My apprenticeship continues with the Canon MP-E65 manual focus macro lens, forcing me down the path of focus stacking to inject some depth of focus into the scene. I use a tripod mounted focusing rail for this technique, although even all this additional stability is often thwarted by breeze induced leaf tremors.
For the focus stacking, I mostly use the Auto Align and Auto Blend functions in CS5 then sometimes I duck out of CS5 to use Helicon Focus. Some of the backgrounds can be a bit of a struggle when focus stacking, as the insect rarely stays motionless between frames.
So, without further ado, here is the latest collection of critters captured in our back garden.
Thanks Deeno, Rick, Humayun, Mike, Rob, Marc, Ken, Bob & Adam for your nice words of appreciation and encouragement.
Who would have thought that the skills I acquired from astrophotography vis-à-vis complicated set ups, lots of fiddling, auto guiding, stacking and hours of post processing are just as applicable to macro photography with the Canon MP-E65 lens!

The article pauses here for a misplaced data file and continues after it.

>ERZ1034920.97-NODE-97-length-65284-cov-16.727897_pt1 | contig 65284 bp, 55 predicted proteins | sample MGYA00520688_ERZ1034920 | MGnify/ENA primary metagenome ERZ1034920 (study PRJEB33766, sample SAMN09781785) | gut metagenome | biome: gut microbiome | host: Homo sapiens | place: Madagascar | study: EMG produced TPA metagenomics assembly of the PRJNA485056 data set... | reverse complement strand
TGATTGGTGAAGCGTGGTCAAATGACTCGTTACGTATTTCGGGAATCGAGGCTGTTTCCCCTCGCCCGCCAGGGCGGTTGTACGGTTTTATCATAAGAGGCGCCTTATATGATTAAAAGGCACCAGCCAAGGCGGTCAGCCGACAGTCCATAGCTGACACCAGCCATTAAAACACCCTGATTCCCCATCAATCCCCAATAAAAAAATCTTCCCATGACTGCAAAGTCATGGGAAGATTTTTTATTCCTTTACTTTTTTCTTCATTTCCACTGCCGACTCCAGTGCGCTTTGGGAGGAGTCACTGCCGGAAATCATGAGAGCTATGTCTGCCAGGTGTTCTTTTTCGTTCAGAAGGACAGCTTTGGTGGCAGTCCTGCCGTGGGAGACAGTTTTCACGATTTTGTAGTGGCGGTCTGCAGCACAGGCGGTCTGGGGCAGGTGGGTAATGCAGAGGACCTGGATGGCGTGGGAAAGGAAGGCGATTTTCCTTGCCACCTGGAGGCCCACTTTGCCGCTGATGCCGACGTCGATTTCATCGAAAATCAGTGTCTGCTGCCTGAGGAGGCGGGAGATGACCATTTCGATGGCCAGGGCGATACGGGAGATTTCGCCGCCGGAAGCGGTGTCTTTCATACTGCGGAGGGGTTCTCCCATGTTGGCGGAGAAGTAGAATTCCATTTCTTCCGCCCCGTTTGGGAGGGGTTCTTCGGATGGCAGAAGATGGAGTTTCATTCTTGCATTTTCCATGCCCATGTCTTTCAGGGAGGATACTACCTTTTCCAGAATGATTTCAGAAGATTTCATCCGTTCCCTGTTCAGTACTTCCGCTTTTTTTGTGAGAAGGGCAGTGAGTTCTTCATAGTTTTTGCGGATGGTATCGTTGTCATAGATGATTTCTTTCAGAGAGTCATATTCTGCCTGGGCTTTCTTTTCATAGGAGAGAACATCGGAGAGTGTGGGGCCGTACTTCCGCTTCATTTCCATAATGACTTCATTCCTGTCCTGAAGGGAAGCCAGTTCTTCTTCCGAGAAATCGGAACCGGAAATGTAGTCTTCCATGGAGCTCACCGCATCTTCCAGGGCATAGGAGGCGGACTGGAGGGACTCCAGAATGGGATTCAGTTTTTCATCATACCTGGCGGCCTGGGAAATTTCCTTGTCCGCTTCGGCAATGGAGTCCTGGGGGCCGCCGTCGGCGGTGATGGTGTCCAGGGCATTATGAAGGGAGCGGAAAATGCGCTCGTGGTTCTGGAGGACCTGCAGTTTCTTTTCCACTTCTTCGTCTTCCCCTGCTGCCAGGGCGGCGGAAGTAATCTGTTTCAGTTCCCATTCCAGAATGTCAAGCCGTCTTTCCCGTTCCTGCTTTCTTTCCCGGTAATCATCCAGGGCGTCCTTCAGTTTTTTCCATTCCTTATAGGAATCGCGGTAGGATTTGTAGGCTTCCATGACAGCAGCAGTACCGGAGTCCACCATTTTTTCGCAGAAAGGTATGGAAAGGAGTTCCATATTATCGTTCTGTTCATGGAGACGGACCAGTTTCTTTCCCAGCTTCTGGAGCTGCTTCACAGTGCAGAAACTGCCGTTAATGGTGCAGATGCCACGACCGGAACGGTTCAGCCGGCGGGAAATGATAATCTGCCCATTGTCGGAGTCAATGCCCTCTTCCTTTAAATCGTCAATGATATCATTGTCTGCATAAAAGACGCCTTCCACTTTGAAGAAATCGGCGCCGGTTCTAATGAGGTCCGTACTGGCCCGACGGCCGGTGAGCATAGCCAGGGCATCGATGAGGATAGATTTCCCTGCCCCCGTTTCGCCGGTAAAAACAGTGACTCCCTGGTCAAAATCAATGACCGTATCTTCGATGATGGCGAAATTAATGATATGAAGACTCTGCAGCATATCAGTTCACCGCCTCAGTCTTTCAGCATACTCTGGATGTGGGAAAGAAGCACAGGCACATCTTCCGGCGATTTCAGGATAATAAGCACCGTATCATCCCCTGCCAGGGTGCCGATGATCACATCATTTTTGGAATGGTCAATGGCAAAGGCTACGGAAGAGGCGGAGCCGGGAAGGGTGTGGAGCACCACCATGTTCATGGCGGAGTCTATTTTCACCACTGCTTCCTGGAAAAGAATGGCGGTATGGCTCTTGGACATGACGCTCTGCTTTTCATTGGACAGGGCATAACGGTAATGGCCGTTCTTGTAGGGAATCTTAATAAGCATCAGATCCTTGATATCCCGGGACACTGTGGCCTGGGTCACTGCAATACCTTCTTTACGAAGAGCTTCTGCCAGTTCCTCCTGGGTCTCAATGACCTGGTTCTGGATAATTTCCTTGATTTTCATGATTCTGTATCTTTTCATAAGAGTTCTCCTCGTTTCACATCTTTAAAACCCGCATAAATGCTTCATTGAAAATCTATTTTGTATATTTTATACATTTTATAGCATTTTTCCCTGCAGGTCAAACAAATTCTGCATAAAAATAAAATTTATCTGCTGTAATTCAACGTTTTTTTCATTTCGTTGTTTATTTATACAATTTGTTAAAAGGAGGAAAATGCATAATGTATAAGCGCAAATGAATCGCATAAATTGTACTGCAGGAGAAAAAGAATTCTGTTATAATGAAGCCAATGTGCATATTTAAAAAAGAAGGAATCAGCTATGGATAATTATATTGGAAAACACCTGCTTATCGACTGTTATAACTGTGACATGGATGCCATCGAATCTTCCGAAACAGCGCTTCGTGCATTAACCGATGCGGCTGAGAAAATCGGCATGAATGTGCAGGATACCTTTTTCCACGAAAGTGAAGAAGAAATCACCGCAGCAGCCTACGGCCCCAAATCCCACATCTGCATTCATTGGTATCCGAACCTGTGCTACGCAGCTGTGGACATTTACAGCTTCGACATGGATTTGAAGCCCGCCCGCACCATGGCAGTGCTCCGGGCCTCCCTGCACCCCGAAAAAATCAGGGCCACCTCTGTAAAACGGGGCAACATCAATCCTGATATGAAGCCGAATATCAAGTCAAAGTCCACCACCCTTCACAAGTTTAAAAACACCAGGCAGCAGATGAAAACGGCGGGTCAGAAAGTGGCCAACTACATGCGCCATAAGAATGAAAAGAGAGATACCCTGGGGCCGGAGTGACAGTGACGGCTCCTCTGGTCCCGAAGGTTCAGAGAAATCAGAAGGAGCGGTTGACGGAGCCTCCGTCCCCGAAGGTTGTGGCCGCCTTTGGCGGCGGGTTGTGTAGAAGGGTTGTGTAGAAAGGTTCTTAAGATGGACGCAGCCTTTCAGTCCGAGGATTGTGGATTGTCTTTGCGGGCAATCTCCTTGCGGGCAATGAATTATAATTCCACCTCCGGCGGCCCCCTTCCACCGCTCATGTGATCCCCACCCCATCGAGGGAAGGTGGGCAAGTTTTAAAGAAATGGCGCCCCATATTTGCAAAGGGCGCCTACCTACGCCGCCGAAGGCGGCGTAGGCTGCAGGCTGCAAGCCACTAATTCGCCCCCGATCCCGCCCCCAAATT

Fantastic shots Dennis , sounds like the MP-65 is a harsh mistress .
The Canon MP-E65 really is a nice lens and can produce some wonderful results, although from personal experience it can be a challenging lens to master in terms of technique and how you apply it.
I have the Canon 100mm F2.8 macro and for all my standard macro shots, I use it in AutoFocus (AF) mode using the centre AF point on my 7D - it is a wonderfully sharp and accurate lens. Using AF usually gives me almost 100% of my hand held frames in focus. Of those that are in focus, maybe 10 out of say 100 shots are keepers and of those 10, maybe 3 or 4 might get posted here.
With the MP-E65, it is a manual focus lens and in my early hand held days, maybe only 10% were in focus, so I now use a tripod and focusing rail. Generally, each MP-E65 photo I post here is the result of maybe 1 or 2 hours stalking and set up, followed by 1 or 2 hours of processing if the final image requires focus stacking.